Zalando

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Zalando SE
TypeSocietas Europaea
FWBZAL
DAX Component
ISINDE000ZAL1111 Edit this on Wikidata
IndustryE-commerce
FoundedOctober 2008; 14 years ago (2008-10)
FounderRobert Gentz, David Schneider
HeadquartersBerlin, Germany
Area served
Europe
Key people
Robert Gentz (Co-CEO)
David Schneider (Co-CEO)
Astrid Arndt (Chief People Officer)
Sandra Dembeck (Chief Financial Officer)
David Schröder (Chief Operating Officer)
ServicesOnline shopping
RevenueIncrease €10.35 billion (2021)[1]
Increase €424.7 million (2021)[2]
Increase €234.5 million (2021)[3]
Total assetsIncrease €6.897 billion (2021)[4]
Total equityIncrease €2.218 billion (2021)[5]
Owners
Number of employees
17,000 (2021)[7]
SubsidiariesZalon, Zalando Lounge GmbH, Zalando Payments GmbH, Zalando Marketing Services GmbH, Zalando Stores GmbH & Co. KG, Zalando Studios Berlin GmbH & Co. KG, Tradebyte Software GmbH, Anatwine Limited, Fision AG
Websitezalando.com

Zalando SE is a publicly traded German online retailer of shoes, fashion and beauty active across Europe. The company was founded in 2008 by David Schneider and Robert Gentz and has more than 50 million active users in 25 European markets. Zalando is active in a variety of business fields - from multi-brand online shopping (including their own brands), the shopping club Zalando Lounge, outlets in 11 German cities, the consultation service Zalon, as well as logistics and marketing offers for retailers. With the program Connected Retail, Zalando connects more than 7,000 brick and mortar businesses to the online fashion platform. In 2021, Zalando generated revenue of 10.35 billion Euro, with roughly 17,000 employees.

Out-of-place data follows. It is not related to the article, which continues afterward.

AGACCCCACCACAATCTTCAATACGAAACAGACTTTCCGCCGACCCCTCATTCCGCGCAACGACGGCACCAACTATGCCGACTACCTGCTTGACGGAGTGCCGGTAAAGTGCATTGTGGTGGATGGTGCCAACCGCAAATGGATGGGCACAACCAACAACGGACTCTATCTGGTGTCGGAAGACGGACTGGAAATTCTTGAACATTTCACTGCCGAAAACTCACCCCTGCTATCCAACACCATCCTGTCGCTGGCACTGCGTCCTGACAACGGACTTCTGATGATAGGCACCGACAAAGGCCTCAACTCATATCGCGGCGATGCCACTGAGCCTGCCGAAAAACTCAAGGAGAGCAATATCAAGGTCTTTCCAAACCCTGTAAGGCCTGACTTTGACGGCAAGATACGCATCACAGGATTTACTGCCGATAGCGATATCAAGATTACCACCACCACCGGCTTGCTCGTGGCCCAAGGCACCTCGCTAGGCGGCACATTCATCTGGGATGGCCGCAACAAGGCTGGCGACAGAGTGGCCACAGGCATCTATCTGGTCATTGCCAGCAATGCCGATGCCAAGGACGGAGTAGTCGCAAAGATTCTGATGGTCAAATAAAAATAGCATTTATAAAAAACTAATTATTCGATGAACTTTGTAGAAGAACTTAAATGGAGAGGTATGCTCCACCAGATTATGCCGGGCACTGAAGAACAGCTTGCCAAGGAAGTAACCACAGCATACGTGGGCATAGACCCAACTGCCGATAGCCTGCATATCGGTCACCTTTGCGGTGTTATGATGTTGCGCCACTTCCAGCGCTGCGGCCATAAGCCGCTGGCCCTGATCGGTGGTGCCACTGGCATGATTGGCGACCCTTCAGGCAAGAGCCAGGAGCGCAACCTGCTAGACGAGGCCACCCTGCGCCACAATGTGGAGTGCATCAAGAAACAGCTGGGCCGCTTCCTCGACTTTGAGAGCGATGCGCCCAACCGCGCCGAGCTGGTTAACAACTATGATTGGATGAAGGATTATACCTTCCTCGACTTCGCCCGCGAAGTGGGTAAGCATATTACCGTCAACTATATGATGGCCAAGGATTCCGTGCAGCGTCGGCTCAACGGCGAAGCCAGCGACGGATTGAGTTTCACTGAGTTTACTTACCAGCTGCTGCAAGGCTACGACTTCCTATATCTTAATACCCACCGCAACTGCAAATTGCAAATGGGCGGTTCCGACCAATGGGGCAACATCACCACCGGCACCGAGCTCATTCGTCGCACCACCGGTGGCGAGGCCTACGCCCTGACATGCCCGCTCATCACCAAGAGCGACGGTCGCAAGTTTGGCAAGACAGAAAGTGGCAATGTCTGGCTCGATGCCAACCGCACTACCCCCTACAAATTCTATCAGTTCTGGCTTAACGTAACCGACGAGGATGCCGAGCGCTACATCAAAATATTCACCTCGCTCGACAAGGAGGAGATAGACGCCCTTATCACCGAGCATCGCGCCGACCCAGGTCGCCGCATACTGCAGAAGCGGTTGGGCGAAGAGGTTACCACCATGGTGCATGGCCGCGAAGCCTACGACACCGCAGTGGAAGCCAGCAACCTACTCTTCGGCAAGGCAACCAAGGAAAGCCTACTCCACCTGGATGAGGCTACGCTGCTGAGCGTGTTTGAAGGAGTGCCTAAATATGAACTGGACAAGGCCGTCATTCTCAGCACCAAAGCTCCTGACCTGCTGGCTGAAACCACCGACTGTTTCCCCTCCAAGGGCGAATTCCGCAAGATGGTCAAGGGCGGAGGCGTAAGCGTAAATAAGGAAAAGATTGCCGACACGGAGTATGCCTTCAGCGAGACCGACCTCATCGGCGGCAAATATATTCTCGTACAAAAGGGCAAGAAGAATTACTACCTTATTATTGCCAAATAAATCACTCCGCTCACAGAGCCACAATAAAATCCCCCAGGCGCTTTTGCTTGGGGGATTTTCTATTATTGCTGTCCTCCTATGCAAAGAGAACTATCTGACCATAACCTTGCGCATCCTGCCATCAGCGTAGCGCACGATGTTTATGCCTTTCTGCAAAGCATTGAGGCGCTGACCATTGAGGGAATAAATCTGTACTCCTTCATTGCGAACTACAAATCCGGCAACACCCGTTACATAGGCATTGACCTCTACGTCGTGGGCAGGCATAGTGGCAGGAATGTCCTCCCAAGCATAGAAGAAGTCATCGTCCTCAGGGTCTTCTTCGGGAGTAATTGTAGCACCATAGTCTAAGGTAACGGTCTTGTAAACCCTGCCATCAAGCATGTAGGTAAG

History[edit]

Zalando was founded in 2008 by Robert Gentz and David Schneider in Berlin with investment capital from the three Samwer brothers. Gentz, Schneider and Oliver Samwer met each other through their studies at WHU – Otto Beisheim School of Management.

Inspired by US online retailer Zappos.com,[8] Zalando initially specialized in the sale of footwear.

In 2010, the company launched in the Netherlands and France and added apparel to its portfolio. In 2011, it opened online retail sites in the UK, Italy, and Switzerland. In the following year, Zalando expanded to Sweden, Denmark, Finland, Norway, Belgium, Spain, and Poland. In 2012, Zalando began operating outside of Germany offering deliveries to Austria.

Since 2013, following examples of tech companies from the East, especially China, Zalando transitioned into a European digital platform. Emulating Chinese companies, Zalando set off into remaking itself into a digital shopping mall, allowing fashion houses and retailers to make sales via the Partner Program as well, often with limited input from Zalando.[9]

In 2014, Zalando was listed on the Frankfurt Stock Exchange.[10] Since 22 June 2015, Zalando has been included in the MDAX. In 2015, Zalando started collaborating with Topshop and began selling merchandise online. Advertisements featuring model Cara Delevingne were broadcast in Germany, Switzerland, and France.[11]

In June 2015, the fashion trade fair "Bread & Butter" was acquired by Zalando, with the intention to open the globally important event to a broader audience as a "fashion festival".[12] The first edition of "Bread & Butter by Zalando" took place in 2016, hosting 20,000 visitors at Arena Berlin. Zalando announced the discontinuation of "Bread & Butter" due to a shift in strategy two years later.[13]